Business owners sometimes tend “jump-the-gun” when it comes to terminating an employee, and aside from any direct cases with an immediate firing need, you may want to consider following these steps before you pull the plug on their time at your business:
Review Company Policies and Documents
Before doing anything, you’ll want to review your company’s policies specific to letting an employee go and look over any documents they may have signed. Certain policies and documents in place that may constrain your right to terminate include:
- Employment At-Will Policies
- Progressive Discipline Policies
- Internal Dispute Resolution or Arbitration Policies
- Termination Policies Requiring “Just Cause”
- Written Employee Contract
If an employee has signed a handbook or contract with any of the aforementioned items, you will want to review those sections carefully to ensure that you don’t infringe upon any of the policies you and your HR advisor may have created.
Oral or Implied Contracts of Employment
Have any oral contracts been presented to the employee such as, “your job is secure” or “you will always have a job if you are performing well”? If these statements have been made to an employee by someone in the company with authority over them, they are considered forms of oral guarantees of employment. Some other forms of oral or implied contracts include:
- Long-Term Employment (usually over 5 years)
- Lack of Criticism of Employee’s Performance
- Indicators of Job Security (i.e. extensive benefits)
State and Federal Laws Protecting Employees
Some laws have been put into place at the state or federal level that protects some employees such as:
- The Americans with Disabilities Act
- Title VII – California’s Fair Employment Housing Act
- FMLA/CFRA Interference
You’ll want to be sure to review if any of these laws may be relevant to your employee. If you aren’t sure, get in contact with your HR department or a locally trusted HR advisor.
Look Over Their Employee Personnel File
An employee personnel file may contain important information that’ll you’ll want to know while making a termination decision:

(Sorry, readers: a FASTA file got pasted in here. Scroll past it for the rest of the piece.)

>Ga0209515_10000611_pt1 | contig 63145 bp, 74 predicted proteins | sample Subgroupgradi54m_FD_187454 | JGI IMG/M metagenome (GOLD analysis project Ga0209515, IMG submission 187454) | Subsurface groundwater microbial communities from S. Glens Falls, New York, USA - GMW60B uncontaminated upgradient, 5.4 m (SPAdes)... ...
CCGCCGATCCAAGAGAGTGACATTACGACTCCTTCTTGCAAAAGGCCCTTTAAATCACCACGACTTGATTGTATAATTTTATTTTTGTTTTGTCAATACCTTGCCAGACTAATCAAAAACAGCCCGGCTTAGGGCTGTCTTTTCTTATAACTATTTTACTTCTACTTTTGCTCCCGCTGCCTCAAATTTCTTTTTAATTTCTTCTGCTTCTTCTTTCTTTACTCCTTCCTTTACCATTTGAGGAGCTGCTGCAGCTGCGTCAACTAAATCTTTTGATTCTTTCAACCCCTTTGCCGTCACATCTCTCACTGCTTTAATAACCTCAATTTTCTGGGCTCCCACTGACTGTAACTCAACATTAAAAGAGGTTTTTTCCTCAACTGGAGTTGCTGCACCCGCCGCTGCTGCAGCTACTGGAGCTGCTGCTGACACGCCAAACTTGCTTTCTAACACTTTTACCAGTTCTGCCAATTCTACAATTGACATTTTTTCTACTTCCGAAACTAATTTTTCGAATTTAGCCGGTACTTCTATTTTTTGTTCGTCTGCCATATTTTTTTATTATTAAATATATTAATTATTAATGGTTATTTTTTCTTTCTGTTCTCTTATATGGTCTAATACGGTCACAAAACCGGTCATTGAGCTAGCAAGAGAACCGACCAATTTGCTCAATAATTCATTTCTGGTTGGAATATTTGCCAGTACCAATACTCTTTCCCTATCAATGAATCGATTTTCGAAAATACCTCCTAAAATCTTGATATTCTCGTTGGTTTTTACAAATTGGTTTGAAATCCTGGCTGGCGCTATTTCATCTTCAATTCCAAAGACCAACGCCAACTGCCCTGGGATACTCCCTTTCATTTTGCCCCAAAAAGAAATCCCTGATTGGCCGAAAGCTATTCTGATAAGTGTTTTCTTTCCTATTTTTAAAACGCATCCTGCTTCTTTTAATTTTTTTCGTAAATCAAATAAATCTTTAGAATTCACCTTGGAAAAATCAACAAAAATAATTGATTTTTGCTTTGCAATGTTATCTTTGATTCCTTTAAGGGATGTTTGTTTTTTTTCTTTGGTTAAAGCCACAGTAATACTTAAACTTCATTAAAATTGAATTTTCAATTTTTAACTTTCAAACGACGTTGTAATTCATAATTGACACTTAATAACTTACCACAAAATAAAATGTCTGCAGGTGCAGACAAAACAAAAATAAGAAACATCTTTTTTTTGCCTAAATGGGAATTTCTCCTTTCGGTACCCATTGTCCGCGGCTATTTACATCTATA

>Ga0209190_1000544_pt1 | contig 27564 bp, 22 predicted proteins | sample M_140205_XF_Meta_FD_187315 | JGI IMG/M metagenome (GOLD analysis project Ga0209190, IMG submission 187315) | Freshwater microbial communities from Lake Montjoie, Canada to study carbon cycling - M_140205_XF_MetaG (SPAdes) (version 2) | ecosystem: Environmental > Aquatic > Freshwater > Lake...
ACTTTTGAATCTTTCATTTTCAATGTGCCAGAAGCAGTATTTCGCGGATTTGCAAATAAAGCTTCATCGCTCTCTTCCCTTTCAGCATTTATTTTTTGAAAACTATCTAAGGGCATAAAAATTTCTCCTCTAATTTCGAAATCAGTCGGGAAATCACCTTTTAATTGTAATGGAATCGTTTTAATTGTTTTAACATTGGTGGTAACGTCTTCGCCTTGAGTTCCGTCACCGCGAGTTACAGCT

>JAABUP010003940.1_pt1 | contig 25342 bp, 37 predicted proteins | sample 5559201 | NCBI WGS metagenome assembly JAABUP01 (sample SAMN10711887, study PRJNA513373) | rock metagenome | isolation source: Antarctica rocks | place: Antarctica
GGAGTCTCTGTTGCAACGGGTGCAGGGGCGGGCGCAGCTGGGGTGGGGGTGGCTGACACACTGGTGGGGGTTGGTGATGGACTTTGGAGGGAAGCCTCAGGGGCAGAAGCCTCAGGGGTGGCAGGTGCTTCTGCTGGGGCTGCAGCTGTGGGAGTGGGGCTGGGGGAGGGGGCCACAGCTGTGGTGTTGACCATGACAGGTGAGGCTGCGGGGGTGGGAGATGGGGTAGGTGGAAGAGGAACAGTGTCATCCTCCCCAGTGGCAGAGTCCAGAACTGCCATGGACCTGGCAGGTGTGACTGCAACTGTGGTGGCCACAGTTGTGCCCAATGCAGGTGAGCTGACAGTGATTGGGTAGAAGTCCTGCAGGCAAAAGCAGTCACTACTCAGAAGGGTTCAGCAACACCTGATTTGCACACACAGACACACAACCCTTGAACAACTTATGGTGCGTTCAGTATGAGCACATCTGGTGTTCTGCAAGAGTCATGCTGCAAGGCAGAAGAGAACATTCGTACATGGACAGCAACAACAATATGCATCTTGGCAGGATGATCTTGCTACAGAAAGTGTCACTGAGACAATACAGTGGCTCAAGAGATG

- Date of Hire
- Performance Review Information
- Merit Increase Information
- Written Warnings from Supervisors
- Attendance Records
After reviewing these files, you may want to compare your findings to that of another employee to ensure that a decision of termination is not viewed as discriminatory. An example of such a situation would be a female employee facing being fired for attendance issues while a male employee has the same attendance issues and is not facing termination.
Employee Eligibility for Unemployment Insurance
If an employee is terminated, they may be eligible for unemployment insurance unless they have been let go for refusal to perform suitable work or for misconduct. The mere inability to perform job duties is not considered misconduct.
In many cases, it may be more costly to your unemployment insurance reserve than it would be to provide an employee facing termination with the necessary training or performance counseling for improvement.
Consider Legal Ramifications of Not Terminating an Employee
If an employee has threatened violence to anyone associated with your business, you could face employer liability. If an employee has violated sexual harassment laws, termination may be necessary in order to fulfill your legal obligations as an employer.
Key Takeaways for Review Before Termination:
- Company Policies and Documents
- Oral or Implied Contracts of Employment
- State and Federal Laws Protecting Employees
- Employee Personnel File
- Employee Eligibility for Unemployment Insurance
- Legal Ramifications
Before letting an employee go, you’ll want to review all the aforementioned aspects of their possible termination. While some instances may call for the immediate action of terminating the employee, others may need much more deliberation. Contacting a Human Resources representative can give you further guidance for any specific circumstances under which you are considering letting an employee go.
Get in contact with us today. RTR Consulting has more than 20 years devoted to developing effective and efficient human resources policies, procedures, and best practices for small, start-ups, and medium-sized businesses.